The Impact of Awakening: A Tribute to Roy Fish

My friend and professor, Roy Fish, taught on the subject of spiritual awakenings. It was my favorite course while studying at Southwestern Seminary. In addition to instilling within me a love for spiritual awakening, he served as my academic advisor to my work in the First Great Awakening. Roy Fish birthed a love for revival and awakening within me that continues to this day.

Fish would begin his course by telling students that spiritual awakenings have punctuated our nation’s spiritual history. “They come and go like the tide of the ocean,” he would offer. These periodic times of awakening were evidenced and defined by four aspects:

1) a God consciousness;

2) an increase in people’s conviction of sin;

3) an increase in people’s conscious awareness of God’s mercy;

4) and a sense of unworthiness.

Fish was an expert in the field of spiritual awakenings as he wrote his doctoral thesis on The Awakening of 1857-1858. The revival was also called the Businessmen’s Revival, or as historian J. Edwin Orr called it, The Event of the Century. Prior to the event itself, the stock market crashed on October 10, 1857 followed by a run on the banks in Chicago, New York, and Boston that began three days later. Up until this time, the nation had been prosperous and felt little need to call on God. But all that quickly changed after the crash. New York City alone was said to have some 30,000 idle men as factories were shut down and numbers of people were without work. In short time, the influence of the Prayer Revival was felt in every town, village, as well as the big cities of the day. Every protestant denomination was effected by the event and it would eventually spread from coast to coast. Most of the revival’s accounts center around the story of one man, Jeremiah Calvin Lanphier, an unassuming man who was brought on as a city missionary by the North Church of New York City on July 1, 1857.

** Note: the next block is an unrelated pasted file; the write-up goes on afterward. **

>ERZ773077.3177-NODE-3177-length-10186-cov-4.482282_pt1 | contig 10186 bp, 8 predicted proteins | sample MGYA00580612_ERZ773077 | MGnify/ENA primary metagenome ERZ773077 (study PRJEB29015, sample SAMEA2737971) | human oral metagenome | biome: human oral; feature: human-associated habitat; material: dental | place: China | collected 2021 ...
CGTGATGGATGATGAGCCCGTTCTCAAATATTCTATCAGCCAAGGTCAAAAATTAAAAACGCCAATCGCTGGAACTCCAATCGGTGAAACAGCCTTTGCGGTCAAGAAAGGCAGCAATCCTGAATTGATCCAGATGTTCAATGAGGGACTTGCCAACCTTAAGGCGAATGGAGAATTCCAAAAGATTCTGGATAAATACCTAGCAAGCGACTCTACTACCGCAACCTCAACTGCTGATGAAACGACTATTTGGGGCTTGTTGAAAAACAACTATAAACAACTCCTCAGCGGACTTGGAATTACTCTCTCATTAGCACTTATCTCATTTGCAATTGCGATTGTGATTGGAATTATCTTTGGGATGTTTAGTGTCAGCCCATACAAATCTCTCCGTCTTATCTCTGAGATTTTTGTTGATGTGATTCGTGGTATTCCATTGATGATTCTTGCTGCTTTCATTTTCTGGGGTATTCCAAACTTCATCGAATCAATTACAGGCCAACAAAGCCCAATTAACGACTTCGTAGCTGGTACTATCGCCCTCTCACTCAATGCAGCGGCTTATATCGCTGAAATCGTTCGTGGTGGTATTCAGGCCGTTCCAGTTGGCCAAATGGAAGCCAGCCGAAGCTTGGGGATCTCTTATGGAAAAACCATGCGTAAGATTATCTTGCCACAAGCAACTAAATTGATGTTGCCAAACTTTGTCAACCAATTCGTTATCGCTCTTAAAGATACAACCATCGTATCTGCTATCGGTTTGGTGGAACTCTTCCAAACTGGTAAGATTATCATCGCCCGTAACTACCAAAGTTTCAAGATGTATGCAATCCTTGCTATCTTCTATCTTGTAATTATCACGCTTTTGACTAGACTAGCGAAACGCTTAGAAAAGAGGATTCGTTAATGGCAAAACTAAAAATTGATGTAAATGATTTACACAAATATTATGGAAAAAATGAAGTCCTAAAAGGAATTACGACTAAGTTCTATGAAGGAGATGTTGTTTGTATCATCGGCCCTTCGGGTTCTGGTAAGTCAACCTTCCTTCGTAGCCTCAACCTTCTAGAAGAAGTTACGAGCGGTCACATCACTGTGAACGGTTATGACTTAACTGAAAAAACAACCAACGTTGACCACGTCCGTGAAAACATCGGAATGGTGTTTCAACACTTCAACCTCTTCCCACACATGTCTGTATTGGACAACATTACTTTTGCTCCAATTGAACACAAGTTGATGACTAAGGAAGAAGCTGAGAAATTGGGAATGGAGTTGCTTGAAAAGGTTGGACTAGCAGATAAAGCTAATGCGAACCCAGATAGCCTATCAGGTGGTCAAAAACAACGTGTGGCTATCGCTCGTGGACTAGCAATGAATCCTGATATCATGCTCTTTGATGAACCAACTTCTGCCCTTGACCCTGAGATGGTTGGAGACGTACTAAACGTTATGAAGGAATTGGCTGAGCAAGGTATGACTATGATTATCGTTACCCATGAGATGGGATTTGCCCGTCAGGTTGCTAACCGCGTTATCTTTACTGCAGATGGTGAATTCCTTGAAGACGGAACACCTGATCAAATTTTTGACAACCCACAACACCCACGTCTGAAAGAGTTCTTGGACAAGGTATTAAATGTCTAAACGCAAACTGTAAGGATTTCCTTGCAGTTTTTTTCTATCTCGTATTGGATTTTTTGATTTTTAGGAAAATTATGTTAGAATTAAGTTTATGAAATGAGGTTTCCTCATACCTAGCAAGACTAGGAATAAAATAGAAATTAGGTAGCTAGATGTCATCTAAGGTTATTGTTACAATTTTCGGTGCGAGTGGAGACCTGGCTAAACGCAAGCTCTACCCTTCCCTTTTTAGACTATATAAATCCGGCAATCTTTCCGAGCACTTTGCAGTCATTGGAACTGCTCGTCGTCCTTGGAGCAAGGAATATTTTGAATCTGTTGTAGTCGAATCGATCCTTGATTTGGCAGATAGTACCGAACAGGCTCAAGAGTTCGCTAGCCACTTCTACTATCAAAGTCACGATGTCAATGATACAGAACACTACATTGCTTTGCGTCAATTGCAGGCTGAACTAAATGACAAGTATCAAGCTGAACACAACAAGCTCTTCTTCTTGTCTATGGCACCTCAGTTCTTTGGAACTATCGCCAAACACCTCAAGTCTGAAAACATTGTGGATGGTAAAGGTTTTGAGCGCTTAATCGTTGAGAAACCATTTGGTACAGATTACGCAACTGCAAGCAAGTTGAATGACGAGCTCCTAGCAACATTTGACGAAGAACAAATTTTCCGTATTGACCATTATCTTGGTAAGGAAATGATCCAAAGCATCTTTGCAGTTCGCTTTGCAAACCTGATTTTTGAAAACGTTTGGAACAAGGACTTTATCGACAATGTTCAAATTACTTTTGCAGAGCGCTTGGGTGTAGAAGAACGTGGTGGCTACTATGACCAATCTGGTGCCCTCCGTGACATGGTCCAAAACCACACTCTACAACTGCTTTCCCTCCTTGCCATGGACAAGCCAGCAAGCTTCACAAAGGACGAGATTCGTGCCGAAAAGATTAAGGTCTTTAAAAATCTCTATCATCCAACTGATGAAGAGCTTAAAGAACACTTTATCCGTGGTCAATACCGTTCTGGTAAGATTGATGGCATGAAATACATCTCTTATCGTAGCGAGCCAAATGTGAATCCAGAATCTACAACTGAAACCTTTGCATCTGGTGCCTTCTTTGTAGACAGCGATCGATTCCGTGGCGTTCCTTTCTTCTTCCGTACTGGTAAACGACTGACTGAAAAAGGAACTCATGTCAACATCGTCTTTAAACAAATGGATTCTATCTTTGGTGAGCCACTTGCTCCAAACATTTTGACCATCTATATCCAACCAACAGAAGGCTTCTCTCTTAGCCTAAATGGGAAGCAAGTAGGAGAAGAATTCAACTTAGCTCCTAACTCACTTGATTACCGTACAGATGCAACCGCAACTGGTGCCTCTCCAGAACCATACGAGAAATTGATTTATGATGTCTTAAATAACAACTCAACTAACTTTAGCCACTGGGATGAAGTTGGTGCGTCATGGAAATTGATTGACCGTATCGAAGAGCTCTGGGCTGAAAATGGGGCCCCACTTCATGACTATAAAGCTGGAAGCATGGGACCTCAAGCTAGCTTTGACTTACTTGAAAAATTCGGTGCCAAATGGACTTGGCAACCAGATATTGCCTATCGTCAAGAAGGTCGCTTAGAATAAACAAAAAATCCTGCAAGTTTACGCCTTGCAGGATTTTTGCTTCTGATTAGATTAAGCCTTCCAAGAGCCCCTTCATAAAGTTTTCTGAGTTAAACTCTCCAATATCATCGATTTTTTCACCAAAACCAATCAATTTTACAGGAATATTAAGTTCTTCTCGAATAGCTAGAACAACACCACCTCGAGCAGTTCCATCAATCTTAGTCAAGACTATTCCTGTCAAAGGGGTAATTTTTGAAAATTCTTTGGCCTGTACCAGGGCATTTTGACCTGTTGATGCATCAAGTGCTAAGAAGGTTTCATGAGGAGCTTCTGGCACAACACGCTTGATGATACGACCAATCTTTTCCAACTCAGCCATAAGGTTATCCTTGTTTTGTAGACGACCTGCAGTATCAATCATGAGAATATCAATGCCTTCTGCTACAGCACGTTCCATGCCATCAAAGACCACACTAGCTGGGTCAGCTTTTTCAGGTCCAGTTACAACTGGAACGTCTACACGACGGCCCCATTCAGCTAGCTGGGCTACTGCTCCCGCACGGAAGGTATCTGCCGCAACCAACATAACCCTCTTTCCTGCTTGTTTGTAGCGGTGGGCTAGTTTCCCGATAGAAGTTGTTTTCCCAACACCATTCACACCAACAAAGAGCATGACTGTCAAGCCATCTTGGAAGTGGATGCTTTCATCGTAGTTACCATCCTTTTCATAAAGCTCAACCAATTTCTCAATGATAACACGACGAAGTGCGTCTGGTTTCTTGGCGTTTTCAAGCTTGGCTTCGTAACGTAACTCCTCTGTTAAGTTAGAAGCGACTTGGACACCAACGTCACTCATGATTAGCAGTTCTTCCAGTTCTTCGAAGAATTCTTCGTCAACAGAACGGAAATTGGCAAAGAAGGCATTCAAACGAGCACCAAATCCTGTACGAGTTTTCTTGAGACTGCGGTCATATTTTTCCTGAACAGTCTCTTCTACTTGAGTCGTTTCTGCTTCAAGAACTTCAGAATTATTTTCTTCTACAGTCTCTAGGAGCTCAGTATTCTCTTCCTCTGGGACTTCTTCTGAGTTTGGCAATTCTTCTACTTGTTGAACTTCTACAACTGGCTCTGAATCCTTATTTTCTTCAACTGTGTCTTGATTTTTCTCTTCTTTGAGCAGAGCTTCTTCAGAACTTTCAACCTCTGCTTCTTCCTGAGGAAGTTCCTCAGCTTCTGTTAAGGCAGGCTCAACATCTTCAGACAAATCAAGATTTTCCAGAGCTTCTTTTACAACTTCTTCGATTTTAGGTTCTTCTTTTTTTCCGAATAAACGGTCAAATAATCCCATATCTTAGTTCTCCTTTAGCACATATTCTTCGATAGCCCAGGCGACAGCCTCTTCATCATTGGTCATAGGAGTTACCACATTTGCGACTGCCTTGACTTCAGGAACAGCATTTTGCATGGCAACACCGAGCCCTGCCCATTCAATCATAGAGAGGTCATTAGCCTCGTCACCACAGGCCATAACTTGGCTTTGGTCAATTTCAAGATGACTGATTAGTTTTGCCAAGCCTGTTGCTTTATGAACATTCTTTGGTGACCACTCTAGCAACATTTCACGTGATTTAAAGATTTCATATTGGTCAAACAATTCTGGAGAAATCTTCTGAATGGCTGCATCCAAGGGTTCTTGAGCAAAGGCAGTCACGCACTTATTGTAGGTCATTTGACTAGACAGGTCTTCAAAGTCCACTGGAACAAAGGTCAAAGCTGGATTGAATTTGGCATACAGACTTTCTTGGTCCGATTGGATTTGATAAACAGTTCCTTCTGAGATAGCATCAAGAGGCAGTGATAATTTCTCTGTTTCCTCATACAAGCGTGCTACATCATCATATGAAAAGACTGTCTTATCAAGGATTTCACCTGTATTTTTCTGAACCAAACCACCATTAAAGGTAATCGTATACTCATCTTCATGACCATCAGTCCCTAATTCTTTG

As we ramp up our efforts for prayer at North Richland Hills Baptist Church this month, I want you to be inspired by what God did more than 150 years ago. Here is a glimpse of the awakening from the notes of Roy Fish.

The Union Prayer Meetings